Michael White’s classical news: Harrison Birtwistle; Ralph Vaughan Williams; Benjamin Grosvenor; Fidelio

Thursday, 5th May — By Michael White

Ralph Vaughan Williams in 1898

Ralph Vaughan Williams

AS a contemporary composer who wrote uncompromisingly “difficult” music, Harrison Birtwistle frightens off a lot of listeners. But when he died last month, the amount of coverage it got stood testimony to his magisterial presence in the modern history of English music. And though much of his work sounds like the grinding of industrial machinery, it was, somehow, profoundly English: a response to native landscape not unlike that of Vaughan Williams, although Birtwistle’s landscape tended to be that of the gritty industrial north where he was from, rather than the soft green hills of Gloucestershire.

What’s more, it wasn’t without mystical and spiritual qualities. And you get a sense of his reaching back into the shrouded past in Deep Time, a grand orchestral score that plays in his memory at the Royal Festival Hall on May 6, courtesy of the London Philharmonic Orchestra under Edward Gardner. Try it out for size. And if it fails to thrill, there’s also Mahler’s ecstatic Das Lied von der Erde on the bill, with soloists Magdalena Kozena and Andrew Staples. The Song of the Earth, southbankcentre.co.uk

Talking of Vaughan Williams, he remains a ubiquitous presence on concert platforms right now, in celebration of the 150th anniversary of his birth that falls this year. VW was principally a symphonic composer and you can hear his earliest effort, the heaving great Sea Symphony in the atmospheric context of Alexandra Palace on May 8, done by Crouch End Festival Chorus and their usual partner London Orchestra da Camera: alexandrapalace.com

But choral music was an almost equally important feature of his output, and there’s an attractive collection of it at Temple Church on May 7 when the Collegium Musicum of London Choir sing his austerely impressive G Minor Mass alongside the ravishingly sensual Five Mystical Songs. Be transported to other realms. collegiumchoir.com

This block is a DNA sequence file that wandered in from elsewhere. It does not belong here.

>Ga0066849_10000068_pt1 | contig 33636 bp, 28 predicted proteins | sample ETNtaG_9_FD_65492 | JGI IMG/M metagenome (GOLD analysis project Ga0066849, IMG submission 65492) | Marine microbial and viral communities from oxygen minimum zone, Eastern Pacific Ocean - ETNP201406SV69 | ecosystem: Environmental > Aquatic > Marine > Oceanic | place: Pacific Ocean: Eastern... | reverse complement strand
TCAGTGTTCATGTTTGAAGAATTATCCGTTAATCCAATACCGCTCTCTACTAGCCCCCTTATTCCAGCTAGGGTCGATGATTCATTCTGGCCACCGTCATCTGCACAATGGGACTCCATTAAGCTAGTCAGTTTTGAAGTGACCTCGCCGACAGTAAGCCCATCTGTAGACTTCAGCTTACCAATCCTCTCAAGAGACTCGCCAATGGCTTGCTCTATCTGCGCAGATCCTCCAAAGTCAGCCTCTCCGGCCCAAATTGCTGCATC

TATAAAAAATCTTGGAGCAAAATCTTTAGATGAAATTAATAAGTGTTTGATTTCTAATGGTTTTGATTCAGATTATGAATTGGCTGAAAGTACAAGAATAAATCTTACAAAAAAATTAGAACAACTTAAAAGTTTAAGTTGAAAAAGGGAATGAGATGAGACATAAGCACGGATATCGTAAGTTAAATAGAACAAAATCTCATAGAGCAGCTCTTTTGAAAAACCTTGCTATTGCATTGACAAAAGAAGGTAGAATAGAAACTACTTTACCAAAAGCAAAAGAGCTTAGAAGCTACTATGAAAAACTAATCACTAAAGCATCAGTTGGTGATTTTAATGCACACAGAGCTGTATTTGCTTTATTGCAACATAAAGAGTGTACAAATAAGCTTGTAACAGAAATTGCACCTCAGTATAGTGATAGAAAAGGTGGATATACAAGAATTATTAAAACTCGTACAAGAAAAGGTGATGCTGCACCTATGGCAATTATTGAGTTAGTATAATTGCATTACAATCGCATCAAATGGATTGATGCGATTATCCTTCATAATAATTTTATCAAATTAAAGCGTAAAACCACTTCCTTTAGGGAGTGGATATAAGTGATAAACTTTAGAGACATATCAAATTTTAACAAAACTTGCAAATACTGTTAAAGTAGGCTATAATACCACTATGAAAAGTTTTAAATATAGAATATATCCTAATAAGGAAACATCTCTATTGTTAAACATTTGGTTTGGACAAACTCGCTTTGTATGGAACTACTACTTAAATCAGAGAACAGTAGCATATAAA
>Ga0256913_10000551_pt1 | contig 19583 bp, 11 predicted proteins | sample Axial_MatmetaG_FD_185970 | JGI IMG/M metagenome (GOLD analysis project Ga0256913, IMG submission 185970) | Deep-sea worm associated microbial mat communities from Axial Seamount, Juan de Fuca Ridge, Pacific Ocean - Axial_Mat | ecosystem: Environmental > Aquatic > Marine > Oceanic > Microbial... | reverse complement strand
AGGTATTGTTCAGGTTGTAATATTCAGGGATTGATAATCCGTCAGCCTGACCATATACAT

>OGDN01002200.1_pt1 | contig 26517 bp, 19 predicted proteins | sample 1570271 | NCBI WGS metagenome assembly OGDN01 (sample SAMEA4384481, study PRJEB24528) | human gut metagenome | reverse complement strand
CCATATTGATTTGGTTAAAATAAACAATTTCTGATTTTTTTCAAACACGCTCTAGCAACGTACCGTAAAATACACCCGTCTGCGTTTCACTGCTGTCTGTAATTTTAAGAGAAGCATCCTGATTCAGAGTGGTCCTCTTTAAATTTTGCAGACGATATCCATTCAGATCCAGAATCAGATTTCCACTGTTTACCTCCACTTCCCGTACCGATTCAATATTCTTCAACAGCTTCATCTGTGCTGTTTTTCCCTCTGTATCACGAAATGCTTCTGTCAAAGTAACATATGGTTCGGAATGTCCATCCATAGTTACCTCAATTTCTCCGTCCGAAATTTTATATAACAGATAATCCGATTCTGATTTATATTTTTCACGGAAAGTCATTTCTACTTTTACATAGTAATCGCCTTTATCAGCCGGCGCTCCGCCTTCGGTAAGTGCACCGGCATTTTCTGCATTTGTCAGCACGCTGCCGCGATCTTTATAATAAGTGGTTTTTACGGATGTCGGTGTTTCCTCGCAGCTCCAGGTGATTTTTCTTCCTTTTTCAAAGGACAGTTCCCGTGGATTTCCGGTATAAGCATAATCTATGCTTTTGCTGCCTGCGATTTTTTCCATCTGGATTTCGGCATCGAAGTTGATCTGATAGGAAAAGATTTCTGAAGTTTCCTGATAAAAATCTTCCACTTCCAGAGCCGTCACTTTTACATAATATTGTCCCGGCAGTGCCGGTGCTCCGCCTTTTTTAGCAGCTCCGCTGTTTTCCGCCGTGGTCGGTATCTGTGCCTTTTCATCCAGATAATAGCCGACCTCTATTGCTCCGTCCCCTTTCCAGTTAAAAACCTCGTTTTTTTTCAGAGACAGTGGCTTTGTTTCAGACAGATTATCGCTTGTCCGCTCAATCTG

• Two major pianists turn up at the Wigmore Hall this week: one of them the British star Benjamin Grosvenor playing Franck, Schumann and Ravel on May 8, the other the colourful, maverick Venezuelan Gabriela Montero on May 9 playing Stravinsky and some of her own improvisations – a regular feature of her programmes and usually done with a dazzling flair that has audiences eating from her hand. Or hands. wigmore-hall.org.uk

• Beethoven’s one and only opera Fidelio is a clunky piece that’s rarely altogether satisfying as a stage experience. But this is perhaps an argument for hearing it in concert – or delivered in a less traditional, semi-staged way of the sort you’ll find at the Barbican on May 11, performed by the Paris-based Insula Orchestra under its founding conductor Laurence Equilbey. Insula has a distinctive approach to whatever it does, and though this Fidelio is effectively a concert, it comes with action, lighting, dance and acrobats. How all that fits into the somber dramatic context Beethoven’s score largely demands I’ve no idea. But it will be interesting to find out. barbican.org.uk

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